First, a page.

The monthly S&P500 Emini futures candlestick chart has not had a pullback in 14 months. This has...
Timing the Trade...Trading the Time
01/27/2016 7:00 am EST
Trading during specific time periods is not a new concept, at least not to the people that make up most of the US markets. It is important to note this concept because the fact remains true, day-to-day, no matter what, people eat, says Tom Busby at DTITrader.com.
Ever wonder why you might have put on a trade in mid morning, left your office, and come back to a trade whose winnings were only temporary? You likely need to check your times. No matter who you are, in almost every case, you will inevitably go to lunch. If you are a trader and you aren’t going to lunch, it may serve you better. The individuals I spoke of are the major market movers, tossing around billions of dollars all morning long, from 8:30 CT until about 10:30 CT. Once the middle of the day hits, just like the rest of humanity, its time to eat and gather energy for the afternoon session. Most traders come back to their posts around 12:30 CT. During lunch, or what I like to call, ‘chop time’ in the market, retail players are squeezing each others accounts, typically pushing the market in every direction but a trending one. This is a frustrating peculiarity. Once the 12:30 to 1:00 time zone hits, the market is generally back off to the races again. The trick is, knowing how to read the numbers given during the lunch session. This is not to say that every lunch session trades this way, but most do.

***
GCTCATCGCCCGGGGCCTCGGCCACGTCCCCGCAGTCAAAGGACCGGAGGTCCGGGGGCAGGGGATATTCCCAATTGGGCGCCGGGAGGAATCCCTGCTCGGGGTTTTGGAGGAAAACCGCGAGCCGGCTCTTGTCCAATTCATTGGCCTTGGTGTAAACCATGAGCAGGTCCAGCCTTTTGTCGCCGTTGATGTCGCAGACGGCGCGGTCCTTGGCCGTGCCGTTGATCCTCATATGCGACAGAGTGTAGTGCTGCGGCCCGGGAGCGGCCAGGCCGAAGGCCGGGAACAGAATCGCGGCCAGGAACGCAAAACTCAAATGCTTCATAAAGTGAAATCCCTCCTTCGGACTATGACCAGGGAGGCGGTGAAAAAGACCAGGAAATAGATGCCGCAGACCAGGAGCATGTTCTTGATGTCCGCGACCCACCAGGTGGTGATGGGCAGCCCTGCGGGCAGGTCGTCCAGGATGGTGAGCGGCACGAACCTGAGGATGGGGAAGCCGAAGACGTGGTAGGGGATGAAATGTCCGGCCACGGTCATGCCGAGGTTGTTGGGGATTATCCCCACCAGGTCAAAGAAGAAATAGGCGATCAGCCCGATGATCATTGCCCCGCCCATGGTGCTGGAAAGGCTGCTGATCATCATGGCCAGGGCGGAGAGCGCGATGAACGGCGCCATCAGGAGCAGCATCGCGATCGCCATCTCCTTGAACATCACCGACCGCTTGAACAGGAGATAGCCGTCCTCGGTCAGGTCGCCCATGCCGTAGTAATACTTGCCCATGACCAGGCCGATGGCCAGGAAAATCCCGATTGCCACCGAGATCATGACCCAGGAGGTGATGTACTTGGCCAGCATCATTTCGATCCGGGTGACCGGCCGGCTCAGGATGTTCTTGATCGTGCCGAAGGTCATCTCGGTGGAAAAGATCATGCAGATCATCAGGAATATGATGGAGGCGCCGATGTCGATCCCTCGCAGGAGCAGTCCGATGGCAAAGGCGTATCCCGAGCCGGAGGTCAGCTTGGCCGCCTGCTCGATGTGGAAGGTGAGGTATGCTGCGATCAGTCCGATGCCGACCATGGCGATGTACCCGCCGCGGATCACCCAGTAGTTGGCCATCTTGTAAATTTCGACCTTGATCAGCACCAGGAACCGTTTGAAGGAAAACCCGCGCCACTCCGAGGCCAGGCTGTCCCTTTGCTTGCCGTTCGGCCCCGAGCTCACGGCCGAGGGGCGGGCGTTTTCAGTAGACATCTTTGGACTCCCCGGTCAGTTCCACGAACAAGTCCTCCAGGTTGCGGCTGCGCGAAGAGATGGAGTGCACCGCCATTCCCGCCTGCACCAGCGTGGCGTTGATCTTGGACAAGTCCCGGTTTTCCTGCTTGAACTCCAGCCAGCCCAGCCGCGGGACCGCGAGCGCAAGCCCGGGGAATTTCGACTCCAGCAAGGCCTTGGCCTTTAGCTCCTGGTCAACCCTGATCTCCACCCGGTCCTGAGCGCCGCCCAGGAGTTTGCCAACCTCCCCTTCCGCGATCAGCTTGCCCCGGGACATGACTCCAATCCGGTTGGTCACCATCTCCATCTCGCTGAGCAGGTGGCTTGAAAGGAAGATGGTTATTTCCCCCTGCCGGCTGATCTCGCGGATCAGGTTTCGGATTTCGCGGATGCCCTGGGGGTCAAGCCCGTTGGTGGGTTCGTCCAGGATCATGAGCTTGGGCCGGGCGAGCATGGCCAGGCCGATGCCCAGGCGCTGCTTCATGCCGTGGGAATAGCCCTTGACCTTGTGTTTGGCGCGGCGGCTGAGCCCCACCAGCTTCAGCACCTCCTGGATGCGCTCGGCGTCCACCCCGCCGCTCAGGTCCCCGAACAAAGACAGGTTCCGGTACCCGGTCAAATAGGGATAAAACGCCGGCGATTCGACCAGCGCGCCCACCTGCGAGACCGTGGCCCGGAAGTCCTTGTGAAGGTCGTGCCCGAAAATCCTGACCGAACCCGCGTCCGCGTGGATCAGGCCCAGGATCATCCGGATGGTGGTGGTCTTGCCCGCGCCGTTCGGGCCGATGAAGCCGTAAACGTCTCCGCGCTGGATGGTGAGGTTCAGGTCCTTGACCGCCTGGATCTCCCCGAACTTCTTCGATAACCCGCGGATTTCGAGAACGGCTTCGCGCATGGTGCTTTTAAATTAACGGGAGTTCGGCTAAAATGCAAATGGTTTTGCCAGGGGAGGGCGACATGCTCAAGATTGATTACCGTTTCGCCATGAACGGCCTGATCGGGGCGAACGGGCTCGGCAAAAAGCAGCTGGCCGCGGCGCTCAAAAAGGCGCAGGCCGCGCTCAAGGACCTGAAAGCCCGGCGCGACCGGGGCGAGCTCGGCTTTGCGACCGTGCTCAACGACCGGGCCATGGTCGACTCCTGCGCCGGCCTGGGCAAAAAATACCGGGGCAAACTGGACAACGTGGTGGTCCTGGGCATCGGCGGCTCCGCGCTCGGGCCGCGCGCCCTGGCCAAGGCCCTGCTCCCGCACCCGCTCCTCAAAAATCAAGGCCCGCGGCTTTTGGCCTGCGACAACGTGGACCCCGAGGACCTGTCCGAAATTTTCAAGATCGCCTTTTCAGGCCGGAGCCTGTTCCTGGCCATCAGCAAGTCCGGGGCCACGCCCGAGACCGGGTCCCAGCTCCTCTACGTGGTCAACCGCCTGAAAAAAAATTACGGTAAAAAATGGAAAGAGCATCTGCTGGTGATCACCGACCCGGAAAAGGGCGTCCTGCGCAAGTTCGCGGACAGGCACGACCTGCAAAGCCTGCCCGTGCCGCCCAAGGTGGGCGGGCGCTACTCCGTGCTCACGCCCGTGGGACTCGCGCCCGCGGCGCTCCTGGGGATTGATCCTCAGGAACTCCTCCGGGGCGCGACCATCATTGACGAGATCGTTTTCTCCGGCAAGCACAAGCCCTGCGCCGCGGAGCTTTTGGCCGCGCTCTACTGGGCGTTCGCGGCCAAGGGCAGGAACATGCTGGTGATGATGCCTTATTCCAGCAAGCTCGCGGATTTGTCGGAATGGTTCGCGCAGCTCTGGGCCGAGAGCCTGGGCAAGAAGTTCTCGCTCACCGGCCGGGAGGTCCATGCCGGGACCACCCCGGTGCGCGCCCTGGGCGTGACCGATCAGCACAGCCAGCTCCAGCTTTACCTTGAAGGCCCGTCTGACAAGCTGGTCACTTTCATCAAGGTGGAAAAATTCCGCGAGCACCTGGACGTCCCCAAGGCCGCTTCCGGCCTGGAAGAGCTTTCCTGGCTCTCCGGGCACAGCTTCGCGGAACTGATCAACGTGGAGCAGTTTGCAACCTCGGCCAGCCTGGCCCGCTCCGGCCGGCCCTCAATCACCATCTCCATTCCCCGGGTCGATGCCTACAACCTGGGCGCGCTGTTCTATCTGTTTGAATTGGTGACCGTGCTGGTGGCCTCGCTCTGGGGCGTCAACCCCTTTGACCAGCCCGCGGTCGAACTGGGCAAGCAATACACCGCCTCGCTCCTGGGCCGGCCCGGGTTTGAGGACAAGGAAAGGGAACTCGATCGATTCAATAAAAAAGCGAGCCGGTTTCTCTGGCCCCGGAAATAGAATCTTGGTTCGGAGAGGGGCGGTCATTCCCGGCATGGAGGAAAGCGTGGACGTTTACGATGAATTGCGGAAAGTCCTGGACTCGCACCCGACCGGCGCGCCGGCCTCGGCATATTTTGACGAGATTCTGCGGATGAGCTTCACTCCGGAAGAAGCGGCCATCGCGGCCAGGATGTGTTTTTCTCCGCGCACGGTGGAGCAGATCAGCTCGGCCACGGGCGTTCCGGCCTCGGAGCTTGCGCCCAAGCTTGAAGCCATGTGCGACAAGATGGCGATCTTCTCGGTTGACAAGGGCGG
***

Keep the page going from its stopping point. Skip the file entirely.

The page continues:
If you want to get into a trade with higher odds of working out profitably, it is best to look for an entry after the open (keeping economic announcements in mind) and before your stomach starts growling. Once you have reviewed the morning’s session and gathered your parameters for the afternoon, you can look for a trend to accelerate or reverse into the afternoon session. This should help you exit an already profitable trade or place a new trade before the next trend develops. This concept is important to note and I hope it will help you become a more attentive trader.
By Tom Busby at DTITrader.com
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